Diekel, Sweeney more than just good students

W hitehall’s top two students are looking to build, quite literally, upon their high school success.

Zach Diekel and Emily Sweeney, who were announced as valedictorian and salutatorian earlier this year, both plan to pursue engineering degrees. It only seems fitting that two multifaceted students would gravitate toward a field that requires a well-rounded education and knowledge of multiple fields.

During their time at Whitehall High School, Diekel and Sweeney have both been defined by an aptitude that stretches beyond the classroom alone. It gets without saying that both are excellent students, but they are also accomplished athletes and role models.

“Zach displays a rare combination of academic ability, athletic ability and a friendly personality,” said Kristen Carey, senior high guidance counselor.

Earlier this year, Diekel became only the fourth wrestler from Whitehall to win a state wrestling title, joining Jamie Huntington, Dan Bishop, and his father Paul Diekel.

He is the most accomplished wrestler in school history, with 234 wins and five Section II titles.

However, his athleticism isn’t limited to the wrestling mats alone.

Diekel was a standout lineman for the Railroaders and was named an Adirondack League all-star as well as a second team all-state selection last fall. He is also one of the leading discus throwers in the area.

His accolades, coupled with his strong academics, drew attention from Cornell, Harvard, Dartmouth, and the University of Albany.

“He’s the hardest worker I’ve ever dealt with in terms of athletics and in school,” said Justin Culligan, who teaches history and economics, and coaches football and track at Whitehall. “He’s extremely coach-able. You tell him once and he’s got it.”

“He’s a one in a million kid. He’s going to grow up to be anything he wants to be. He’s going to excel. You don’t worry about him.”

 

Role model

Perhaps more important than his athletic exploits, however, is his personality.

“It’s tough to find anyone who could say anything bad about him,” Culligan said. “He’d do anything for you. He’s the nicest kid.”

Carey has gotten to know Diekel as an advisor in the Peer Helpers program and describes him as a role model.

“He has been extremely helpful in tutoring younger students and sets an excellent example for them to follow,” she said.

Kelly McHugh, high school principal, expressed a similar sentiment.

“He is a terrific role model for the young kids.”

She said after he won the state wrestling championship, many of the younger wrestlers followed him and were asking about the experience.

“They really look up to him.”

Despite all his accomplishments, Diekel has remained extremely humble.

“He kind of just brushed it off even though it was such a huge accomplishment,” McHugh said.

 

Matched set

Many of the same attributes that are expressed about Diekel also apply to Sweeney.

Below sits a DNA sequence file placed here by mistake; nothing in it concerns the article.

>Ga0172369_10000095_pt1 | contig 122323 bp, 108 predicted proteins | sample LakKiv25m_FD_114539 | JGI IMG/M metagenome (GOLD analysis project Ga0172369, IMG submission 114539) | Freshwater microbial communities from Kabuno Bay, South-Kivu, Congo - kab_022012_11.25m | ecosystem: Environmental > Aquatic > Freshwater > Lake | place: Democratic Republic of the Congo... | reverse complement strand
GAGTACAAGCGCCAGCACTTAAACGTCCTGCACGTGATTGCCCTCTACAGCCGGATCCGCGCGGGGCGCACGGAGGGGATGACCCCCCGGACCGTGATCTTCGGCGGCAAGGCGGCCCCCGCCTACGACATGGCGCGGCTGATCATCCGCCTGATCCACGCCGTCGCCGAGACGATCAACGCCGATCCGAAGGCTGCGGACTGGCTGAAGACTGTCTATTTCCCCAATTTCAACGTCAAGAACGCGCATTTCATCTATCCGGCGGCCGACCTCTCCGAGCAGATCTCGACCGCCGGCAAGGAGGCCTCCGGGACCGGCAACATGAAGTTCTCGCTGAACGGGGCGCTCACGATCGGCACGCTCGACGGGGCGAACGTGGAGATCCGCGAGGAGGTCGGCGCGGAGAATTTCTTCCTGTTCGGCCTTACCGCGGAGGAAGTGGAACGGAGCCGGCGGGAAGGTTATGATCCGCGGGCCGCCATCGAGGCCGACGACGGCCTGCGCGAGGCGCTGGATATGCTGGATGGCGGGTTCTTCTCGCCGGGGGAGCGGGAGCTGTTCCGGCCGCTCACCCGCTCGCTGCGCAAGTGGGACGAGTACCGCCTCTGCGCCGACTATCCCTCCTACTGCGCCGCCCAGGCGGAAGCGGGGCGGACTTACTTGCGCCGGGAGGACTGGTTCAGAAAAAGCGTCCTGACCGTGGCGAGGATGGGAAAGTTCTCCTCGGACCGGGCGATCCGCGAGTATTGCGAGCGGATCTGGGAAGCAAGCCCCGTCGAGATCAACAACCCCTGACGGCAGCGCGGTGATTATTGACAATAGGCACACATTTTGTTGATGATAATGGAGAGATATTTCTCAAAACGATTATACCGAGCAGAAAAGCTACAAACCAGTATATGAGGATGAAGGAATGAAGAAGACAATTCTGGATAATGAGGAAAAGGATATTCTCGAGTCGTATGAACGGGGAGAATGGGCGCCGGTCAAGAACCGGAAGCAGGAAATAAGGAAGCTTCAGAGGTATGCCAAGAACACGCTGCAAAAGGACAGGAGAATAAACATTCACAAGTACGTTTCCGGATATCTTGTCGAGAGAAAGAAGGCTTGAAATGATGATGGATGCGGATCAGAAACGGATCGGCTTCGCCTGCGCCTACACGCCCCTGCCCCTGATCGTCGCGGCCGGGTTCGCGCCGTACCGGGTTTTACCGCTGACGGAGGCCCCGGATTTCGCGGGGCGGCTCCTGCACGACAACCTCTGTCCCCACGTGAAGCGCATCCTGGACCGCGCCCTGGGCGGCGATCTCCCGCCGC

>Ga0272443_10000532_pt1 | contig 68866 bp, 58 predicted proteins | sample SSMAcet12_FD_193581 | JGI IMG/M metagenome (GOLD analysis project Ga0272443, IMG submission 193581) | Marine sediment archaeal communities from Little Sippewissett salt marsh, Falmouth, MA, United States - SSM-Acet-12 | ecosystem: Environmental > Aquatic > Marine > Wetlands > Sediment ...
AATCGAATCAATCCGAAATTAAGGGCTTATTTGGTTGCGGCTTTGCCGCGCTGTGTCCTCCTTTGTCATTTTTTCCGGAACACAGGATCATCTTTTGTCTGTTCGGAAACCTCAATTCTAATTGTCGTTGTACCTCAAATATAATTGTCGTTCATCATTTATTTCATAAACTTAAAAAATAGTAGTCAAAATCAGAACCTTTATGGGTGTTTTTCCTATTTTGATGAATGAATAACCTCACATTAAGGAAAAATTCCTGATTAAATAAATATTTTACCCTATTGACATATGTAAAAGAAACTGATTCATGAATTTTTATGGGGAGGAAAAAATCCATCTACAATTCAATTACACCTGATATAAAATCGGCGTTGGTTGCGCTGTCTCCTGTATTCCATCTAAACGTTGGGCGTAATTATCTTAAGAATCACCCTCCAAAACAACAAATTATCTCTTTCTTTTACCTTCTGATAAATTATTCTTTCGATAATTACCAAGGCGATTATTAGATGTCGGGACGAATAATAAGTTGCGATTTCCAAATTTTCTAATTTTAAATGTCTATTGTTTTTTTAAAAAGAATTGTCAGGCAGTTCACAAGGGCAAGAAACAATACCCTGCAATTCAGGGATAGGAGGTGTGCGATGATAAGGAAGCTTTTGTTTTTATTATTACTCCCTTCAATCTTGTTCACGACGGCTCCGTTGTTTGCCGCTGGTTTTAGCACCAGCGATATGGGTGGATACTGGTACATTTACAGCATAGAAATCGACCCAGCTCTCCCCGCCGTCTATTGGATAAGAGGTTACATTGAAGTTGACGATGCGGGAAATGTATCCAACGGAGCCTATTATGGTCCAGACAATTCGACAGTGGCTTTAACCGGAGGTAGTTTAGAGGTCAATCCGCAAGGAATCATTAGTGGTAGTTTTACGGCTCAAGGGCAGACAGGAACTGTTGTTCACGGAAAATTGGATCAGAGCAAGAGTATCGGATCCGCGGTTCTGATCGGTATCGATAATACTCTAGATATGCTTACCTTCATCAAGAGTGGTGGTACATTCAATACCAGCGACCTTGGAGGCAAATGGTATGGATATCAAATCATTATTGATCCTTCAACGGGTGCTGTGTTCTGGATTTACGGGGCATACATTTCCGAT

“She’s an incredibly conscientious student and has an outstanding work ethic,” McHugh said.

Culligan, who had Sweeney as a student in her seventh, junior and senior years, and coached in her track, said she has always been an extremely motivated student.

“She’s never missed an assignment and never scored below a 90 on a test.”

Like Diekel, Sweeney has been extremely active outside the world of academia.

She has played soccer and track, and also competed as a skeleton athlete.

“I’m amazed by the bravery and dedicated she has shown while sliding skeleton. She consistently traveled two hours to compete in a sport she loves, while keeping up with her classes, and sports in Whitehall,” Carey said. “She strikes me as a fearless young woman who doesn’t back down in the face of a challenge; instead she puts in the time and hard work to achieve her goals.”

Sweeney was also involved with the Distinguished Young Women program, finishing as the second runner-up, and has been active in the school music department, playing the saxophone in both the traditional band and jazz band, and was a member of the hand bells group.

“She is very good student,” said Marc Pratt, Whitehall band director. “She has been taking music theory and has really broadened her musical knowledge.”

And if those commitments weren’t enough, Sweeney has also held down a part-time job at Shaw’s supermarket in Fair Haven, Vt., worked as a swim teacher at school, occasionally served as a life guard for the adult swim program, and been an altar server at her church.

“She is an incredible young woman,” McHugh said.

“Both Zach and Emily are outstanding role models for the younger students and are well-rounded individuals.”

“I don’t know if either ever rests,” she joked

Sweeney plans to pursue a degree in environmental engineering and is weighing whether to spend a year or two at SUNY Adirondack or attend Clarkson University in the fall. She is the daughter of Andrea and Daniel Sweeney.

Diekel, who hasn’t decided which engineering discipline he’ll pursue, will attend Lehigh and compete on the school’s division I wrestling program. He is the son of Paul and Christine Diekel.

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